From Prof Geoffrey Wood, Prof Marc Goergen and Prof Noel O’Sullivan.
Sir, The argument from Alex Barr in “Private equity adds value to investors as well as businesses” (FT Money, June 15) that private equity adds value to companies is unjustified according to our research; and his assertion that its reputation for job-slashing is undeserved again does not hold up under scrutiny.
Mr Barr, manager of the Aberdeen Private Equity Fund, quotes our research in his article, which found that a large section of private equity – institutional buyouts – actually harm a company’s performance while shedding a great deal of jobs in the first year of their acquisition. This is an independent, scientific study and the first statistical analysis of its kind.
Usually, private equity’s marketing machine lumps all the different kinds of buyouts into one big private equity bag. They argue it is all good, but our research found not all of it is. We looked at one type, institutional buyouts, from 1997 to 2006 and they made up nearly half of the public-to-private buyouts in that period.
When we compared 105 publicly listed companies that went through a buyout between 1997 and 2006 to two control groups, one of their industry rivals and one of companies with similar pre-acquisition performance, the IBO companies fell further behind after the takeover. The study found that, four years after the buyout, the productivity gap between the target companies and the group of companies with similar pre-acquisition performance had tripled, from £29,000 – as measured by turnover per employee – to £89,000.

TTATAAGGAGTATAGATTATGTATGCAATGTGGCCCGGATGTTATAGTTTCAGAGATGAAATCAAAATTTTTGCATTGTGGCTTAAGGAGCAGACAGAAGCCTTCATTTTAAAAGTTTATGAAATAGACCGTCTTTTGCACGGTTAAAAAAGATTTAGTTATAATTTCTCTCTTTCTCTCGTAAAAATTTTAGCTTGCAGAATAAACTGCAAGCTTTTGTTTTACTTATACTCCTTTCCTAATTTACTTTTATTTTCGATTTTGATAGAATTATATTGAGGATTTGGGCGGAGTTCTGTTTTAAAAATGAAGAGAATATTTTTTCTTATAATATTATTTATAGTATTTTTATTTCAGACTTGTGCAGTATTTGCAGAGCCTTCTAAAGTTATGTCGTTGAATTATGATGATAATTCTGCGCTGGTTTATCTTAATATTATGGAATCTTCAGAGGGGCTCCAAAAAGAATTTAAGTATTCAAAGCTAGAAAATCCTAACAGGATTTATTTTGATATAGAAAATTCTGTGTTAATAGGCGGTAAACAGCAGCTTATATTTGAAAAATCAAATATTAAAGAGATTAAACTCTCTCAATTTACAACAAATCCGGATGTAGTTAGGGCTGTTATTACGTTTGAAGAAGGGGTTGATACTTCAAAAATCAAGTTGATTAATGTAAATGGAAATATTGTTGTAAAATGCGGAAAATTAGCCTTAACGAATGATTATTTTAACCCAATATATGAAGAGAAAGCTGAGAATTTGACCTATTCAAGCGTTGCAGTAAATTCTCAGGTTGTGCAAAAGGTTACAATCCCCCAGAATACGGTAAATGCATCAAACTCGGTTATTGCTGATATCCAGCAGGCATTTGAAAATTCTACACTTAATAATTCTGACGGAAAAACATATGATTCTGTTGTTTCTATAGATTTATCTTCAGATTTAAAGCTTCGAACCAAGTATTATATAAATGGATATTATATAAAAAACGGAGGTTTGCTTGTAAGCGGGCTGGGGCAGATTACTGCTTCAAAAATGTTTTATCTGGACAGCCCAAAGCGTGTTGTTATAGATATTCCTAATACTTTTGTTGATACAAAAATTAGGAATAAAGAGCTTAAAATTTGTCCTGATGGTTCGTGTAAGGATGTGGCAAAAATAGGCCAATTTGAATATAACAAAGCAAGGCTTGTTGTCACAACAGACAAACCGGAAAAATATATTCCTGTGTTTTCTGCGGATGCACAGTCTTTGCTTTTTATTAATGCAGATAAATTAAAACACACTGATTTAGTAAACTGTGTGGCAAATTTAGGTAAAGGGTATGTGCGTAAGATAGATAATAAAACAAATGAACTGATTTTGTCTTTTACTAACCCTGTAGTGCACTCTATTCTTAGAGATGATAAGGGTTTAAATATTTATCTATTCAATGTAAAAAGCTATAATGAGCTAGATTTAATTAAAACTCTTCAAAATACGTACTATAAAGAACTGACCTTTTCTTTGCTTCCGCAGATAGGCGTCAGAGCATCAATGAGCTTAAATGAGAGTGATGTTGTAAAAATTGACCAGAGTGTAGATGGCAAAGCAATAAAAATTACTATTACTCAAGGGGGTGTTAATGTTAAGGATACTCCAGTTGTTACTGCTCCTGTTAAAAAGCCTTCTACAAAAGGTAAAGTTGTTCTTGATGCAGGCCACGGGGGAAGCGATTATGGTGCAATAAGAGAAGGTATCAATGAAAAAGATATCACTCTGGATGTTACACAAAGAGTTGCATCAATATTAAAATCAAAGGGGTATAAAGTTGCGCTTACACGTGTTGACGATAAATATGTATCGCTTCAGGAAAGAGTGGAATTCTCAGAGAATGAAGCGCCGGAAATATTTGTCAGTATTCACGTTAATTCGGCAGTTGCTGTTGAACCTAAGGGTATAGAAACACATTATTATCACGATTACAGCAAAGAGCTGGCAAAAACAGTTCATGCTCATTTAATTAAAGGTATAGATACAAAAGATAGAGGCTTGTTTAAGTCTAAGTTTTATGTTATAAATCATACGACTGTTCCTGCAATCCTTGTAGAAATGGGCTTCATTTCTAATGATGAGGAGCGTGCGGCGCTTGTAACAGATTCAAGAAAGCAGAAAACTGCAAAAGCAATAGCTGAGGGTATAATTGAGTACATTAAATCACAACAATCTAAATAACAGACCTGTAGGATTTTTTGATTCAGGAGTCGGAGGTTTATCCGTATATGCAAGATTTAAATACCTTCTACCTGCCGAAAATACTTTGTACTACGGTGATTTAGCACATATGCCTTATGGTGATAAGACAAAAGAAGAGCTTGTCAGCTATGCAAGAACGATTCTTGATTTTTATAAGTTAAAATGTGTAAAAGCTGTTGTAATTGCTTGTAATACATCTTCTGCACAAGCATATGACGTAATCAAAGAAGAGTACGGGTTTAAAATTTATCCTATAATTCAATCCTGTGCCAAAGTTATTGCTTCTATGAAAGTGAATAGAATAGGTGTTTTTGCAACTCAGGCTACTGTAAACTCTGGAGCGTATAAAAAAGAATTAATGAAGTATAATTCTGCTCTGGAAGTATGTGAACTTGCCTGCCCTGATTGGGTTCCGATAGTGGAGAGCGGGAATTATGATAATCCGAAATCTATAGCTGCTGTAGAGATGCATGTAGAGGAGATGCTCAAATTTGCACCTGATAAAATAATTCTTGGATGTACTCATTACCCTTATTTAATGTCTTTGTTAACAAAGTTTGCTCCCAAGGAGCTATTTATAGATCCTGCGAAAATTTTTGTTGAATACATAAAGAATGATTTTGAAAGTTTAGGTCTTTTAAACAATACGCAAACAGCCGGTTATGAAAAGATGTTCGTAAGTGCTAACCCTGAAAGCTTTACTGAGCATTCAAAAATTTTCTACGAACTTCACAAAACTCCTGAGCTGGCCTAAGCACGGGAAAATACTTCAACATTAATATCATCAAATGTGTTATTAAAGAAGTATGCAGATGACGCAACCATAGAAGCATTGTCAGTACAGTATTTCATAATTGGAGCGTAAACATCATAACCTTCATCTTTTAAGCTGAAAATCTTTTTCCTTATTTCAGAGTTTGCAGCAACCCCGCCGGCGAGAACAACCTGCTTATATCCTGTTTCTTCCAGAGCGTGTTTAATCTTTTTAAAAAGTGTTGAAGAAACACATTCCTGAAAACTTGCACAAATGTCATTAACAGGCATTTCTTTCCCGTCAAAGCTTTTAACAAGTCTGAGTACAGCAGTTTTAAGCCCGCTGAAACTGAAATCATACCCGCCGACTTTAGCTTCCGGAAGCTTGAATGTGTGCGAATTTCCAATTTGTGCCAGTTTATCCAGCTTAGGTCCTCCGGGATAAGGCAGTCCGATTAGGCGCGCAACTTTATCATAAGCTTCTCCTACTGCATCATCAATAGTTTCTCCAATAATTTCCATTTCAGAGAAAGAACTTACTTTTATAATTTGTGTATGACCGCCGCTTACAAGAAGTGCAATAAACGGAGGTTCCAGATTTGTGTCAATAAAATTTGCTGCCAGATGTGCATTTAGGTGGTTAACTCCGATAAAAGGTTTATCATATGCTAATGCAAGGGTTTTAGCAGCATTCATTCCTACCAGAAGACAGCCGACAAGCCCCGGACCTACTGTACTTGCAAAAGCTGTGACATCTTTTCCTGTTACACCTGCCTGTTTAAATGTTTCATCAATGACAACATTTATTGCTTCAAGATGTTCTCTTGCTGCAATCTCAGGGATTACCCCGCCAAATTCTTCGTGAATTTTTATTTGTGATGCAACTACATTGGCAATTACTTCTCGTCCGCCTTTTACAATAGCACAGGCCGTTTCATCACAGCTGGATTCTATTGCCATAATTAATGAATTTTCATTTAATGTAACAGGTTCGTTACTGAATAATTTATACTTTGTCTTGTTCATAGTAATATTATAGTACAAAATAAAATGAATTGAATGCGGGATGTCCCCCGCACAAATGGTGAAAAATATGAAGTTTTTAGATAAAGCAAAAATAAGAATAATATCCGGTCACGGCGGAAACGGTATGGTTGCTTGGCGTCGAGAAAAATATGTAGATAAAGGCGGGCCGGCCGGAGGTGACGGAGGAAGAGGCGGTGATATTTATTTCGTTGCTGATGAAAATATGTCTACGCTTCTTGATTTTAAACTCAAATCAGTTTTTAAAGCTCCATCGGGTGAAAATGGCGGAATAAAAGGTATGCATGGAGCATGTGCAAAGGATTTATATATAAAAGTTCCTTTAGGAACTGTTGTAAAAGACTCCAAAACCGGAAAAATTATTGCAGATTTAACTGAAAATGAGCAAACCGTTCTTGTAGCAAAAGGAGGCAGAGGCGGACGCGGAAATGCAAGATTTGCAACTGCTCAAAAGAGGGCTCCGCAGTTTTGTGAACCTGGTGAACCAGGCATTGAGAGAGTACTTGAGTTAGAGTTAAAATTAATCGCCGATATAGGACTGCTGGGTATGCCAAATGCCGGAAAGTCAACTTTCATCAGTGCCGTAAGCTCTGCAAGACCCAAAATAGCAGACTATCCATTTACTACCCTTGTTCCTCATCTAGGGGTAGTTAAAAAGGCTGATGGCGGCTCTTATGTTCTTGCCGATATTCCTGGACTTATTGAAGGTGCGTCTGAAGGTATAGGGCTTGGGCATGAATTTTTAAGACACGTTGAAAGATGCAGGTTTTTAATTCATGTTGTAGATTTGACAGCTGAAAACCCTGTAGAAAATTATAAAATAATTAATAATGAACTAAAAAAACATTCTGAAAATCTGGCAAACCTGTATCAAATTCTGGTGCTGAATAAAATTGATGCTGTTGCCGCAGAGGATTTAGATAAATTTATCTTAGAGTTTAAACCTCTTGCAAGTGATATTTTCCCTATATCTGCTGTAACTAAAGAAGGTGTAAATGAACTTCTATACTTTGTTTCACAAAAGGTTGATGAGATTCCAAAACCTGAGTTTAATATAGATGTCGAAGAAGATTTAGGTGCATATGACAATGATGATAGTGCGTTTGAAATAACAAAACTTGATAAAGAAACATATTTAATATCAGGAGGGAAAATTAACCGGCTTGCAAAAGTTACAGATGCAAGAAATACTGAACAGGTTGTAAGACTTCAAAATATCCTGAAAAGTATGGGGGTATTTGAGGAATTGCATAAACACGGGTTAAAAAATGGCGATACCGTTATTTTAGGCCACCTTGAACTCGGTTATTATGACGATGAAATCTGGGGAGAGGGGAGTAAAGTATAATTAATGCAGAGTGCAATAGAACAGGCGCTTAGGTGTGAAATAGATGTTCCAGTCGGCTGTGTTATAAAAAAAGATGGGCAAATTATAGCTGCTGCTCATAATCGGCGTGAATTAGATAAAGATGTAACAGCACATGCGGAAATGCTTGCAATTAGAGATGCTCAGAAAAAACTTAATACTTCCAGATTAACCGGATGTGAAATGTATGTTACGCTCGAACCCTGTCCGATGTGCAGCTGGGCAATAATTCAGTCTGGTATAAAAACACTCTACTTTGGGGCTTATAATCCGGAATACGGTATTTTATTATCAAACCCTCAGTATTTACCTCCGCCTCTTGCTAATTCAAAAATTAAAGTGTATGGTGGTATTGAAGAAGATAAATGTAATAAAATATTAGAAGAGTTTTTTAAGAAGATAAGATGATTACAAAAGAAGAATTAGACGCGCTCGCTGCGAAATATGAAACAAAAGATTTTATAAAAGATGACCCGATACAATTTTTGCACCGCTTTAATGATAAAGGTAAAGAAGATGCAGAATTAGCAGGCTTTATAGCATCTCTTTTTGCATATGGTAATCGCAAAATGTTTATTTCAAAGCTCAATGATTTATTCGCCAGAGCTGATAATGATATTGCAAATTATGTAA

Mr Barr says that the research is flawed because the period covers the financial crash; well, that has no effect on the results, because we are comparing the bought-out companies with two control groups, which have experienced exactly the same economic environment.
Mr Barr then goes on to state the study’s “biggest flaw is reinforcing a misconception that private equity is all about curbing excessive labour costs”. We are not reinforcing it, that is what our research found; it is there in the figures. When we looked at job losses, 59 per cent of the private equity IBO companies reduced the size of their workforce in the first year compared with 32 per cent in the control groups, and that was after adjusting for differences in wage costs and productivity.
Geoffrey Wood, Warwick Business School, University of Warwick
Marc Goergen, Cardiff Business School, Cardiff University
Noel O’Sullivan, Loughborough University Business School